On top of that, Dr. Becker claims raw food offers about 70 percent moisture; whereas, commercial kibble only offers about 12 percent. Yet, she cautions that in order to feed these diets you must be careful to meet the dog's nutritional requirements. Dr Becker finally concludes that she passionately disagrees with what veterinary nutritionists claimed in a Veterinary Practice News article and that in her opinion it appears quite obvious that there seems to be an obvious endorsement by these professionals for products made by the world's largest pet food manufacturers.

She also claims in another article that she suspects that major pet food manufacturers are growing concerned about consumers learning more about nutrition, and therefore, are likely encouraging veterinary nutritionists to defend their pet food formulas. After all, this is quite similar to what is happening in the medical field as well. Many doctors often are fast to prescribe a certain medication simply because sale reps have recommended them over and over. Same goes with recommending chemo, a multi-billion industry, that many claim does only damage than anything else.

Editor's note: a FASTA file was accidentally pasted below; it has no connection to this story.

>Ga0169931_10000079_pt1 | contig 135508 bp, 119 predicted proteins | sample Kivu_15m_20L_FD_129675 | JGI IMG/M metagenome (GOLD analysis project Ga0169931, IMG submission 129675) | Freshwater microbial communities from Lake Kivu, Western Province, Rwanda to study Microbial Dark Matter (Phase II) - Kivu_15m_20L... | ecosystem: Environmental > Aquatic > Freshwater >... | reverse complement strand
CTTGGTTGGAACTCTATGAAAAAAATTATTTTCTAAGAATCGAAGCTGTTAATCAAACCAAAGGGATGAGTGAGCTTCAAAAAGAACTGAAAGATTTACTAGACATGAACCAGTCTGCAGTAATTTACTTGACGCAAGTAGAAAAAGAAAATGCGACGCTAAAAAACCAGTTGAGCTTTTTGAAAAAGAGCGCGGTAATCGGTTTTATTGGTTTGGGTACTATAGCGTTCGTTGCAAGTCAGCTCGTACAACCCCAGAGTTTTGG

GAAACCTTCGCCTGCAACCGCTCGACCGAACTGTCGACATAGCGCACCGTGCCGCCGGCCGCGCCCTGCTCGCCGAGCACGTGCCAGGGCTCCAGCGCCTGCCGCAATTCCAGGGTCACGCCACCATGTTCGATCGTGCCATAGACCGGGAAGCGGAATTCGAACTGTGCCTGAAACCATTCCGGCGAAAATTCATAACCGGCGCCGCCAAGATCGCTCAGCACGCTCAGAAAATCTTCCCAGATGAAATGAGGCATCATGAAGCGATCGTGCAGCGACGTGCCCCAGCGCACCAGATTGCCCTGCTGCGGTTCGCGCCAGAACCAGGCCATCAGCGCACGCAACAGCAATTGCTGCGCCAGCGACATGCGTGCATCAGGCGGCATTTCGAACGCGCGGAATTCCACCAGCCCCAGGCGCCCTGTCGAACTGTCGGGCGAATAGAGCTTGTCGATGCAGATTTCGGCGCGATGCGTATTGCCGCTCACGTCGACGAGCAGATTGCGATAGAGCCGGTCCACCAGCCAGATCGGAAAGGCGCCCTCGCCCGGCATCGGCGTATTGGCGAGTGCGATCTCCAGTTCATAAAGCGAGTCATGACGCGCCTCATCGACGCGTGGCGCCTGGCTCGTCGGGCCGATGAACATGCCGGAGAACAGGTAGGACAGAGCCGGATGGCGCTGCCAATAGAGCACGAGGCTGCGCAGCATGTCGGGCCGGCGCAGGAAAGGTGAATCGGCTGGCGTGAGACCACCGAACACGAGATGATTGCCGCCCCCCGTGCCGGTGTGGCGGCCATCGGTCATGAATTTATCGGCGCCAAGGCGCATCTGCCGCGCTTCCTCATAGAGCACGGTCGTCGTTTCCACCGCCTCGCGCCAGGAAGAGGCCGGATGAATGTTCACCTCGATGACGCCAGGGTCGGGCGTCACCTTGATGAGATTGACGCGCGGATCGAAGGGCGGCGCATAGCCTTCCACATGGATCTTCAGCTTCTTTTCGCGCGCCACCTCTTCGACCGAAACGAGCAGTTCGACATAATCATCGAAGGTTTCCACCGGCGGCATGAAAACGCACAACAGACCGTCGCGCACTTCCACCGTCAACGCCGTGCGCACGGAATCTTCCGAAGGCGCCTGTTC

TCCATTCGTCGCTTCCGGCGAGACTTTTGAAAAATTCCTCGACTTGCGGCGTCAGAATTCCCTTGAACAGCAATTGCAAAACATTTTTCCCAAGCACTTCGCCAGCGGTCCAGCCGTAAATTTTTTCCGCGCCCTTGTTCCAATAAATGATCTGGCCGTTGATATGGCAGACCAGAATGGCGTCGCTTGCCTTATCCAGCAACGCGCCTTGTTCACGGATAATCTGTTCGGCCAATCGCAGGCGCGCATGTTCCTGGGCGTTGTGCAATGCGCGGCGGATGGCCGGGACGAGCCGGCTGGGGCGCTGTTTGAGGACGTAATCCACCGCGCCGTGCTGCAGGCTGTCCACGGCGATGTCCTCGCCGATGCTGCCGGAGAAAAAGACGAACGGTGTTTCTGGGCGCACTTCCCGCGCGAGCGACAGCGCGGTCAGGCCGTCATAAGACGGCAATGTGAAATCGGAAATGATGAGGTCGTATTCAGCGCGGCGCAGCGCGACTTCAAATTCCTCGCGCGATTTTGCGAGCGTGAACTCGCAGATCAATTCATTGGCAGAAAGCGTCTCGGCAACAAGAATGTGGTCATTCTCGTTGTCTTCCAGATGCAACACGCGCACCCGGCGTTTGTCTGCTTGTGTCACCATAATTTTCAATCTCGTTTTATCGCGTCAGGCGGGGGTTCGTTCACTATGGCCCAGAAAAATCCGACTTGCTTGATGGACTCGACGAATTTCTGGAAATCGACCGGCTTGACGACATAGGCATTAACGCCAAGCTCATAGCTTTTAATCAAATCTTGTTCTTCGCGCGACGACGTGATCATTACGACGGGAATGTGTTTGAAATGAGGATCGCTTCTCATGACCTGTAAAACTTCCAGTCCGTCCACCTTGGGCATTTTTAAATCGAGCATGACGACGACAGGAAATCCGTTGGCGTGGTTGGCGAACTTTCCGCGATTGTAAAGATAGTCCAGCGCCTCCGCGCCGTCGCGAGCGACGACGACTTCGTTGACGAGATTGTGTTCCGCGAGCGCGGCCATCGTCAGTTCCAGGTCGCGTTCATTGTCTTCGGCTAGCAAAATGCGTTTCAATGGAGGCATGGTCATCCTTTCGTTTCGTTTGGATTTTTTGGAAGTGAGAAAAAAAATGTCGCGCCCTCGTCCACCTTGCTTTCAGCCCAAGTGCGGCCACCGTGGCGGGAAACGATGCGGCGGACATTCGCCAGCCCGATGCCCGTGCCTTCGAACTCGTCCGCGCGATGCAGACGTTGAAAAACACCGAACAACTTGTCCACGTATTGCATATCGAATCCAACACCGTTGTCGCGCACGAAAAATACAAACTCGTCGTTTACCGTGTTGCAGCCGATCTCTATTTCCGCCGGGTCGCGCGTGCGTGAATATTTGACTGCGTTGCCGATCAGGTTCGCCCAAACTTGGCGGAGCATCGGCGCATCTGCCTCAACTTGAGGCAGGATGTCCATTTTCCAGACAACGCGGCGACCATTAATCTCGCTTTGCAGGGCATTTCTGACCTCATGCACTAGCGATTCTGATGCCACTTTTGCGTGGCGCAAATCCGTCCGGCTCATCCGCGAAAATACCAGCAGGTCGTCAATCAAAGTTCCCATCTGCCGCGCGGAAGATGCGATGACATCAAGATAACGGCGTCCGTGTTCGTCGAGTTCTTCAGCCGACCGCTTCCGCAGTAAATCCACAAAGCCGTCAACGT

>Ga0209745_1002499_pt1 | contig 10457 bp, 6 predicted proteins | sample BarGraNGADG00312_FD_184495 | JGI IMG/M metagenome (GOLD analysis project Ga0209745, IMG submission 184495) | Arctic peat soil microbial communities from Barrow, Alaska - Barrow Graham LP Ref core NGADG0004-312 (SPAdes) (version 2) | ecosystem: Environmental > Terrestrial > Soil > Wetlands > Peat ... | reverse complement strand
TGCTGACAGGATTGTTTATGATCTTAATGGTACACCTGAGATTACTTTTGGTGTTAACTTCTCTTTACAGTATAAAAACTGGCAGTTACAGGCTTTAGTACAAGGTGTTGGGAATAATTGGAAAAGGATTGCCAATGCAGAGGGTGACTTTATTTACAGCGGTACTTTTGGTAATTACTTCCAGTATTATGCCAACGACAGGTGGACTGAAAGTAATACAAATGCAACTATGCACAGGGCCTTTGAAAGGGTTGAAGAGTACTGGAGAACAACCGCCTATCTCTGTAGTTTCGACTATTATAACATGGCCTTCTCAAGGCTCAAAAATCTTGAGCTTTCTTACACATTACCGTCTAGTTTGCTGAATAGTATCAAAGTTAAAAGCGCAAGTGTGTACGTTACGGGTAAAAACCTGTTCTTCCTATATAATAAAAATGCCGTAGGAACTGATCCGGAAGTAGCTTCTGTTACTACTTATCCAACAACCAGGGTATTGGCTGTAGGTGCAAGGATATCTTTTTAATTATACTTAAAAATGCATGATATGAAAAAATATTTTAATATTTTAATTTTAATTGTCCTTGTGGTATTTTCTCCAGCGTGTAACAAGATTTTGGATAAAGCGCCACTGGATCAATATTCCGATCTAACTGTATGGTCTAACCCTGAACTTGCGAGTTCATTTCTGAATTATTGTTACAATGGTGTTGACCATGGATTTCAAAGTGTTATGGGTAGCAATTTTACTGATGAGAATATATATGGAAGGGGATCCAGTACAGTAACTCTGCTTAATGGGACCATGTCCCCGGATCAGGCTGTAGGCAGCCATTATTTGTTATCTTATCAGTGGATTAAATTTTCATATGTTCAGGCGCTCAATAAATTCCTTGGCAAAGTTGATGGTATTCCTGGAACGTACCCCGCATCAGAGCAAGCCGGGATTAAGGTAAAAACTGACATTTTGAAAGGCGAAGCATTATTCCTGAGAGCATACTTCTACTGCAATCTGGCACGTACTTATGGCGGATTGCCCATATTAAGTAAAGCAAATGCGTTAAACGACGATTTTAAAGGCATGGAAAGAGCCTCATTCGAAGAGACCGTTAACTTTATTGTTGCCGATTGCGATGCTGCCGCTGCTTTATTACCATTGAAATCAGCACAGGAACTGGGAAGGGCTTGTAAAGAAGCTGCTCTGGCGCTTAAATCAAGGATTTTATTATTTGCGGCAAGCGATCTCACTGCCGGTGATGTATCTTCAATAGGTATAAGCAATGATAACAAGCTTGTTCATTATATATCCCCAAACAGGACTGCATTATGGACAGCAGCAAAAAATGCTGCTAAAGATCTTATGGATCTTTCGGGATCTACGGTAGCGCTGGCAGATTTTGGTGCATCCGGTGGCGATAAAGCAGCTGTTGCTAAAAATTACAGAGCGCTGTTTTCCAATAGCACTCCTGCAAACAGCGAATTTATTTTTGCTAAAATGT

Let's Sum Things Up

Dogs ultimately remain carnivores at heart and biologically their bodies are meant to consume meats not grains. The great variety of health issues we see in pets today is likely due to the dietary changes and processed foods we have been feeding for so many years. Low quality grains may harbor hazardous molds that can have devastating effects. Even though the professionals in the field may say that grains are easy to digest and good for dogs, we must sadly critically evaluate if these pros are endorsing certain foods.

The Bottom Line

So how should pet owners proceed? Pet owners searching for the best nutrition should not blindly trust marketing claims and should evaluate how the dog feels and acts on a specific diet and keep in mind the dog's individuality. Critical thinking and questioning information is not a bad idea. Just because something is commonly accepted doesn't necessarily means that it's good. We have now seen two sides of the story when it comes to grains and the debate is now on. Vote in the poll below or share your thoughts in the comments section.

Disclaimer: this article is fruit of my research and not meant to be a substitute for professional veterinary or nutrition advice. By reading this article, you accept this disclaimer.

Alexadry© all rights reserved, do not copy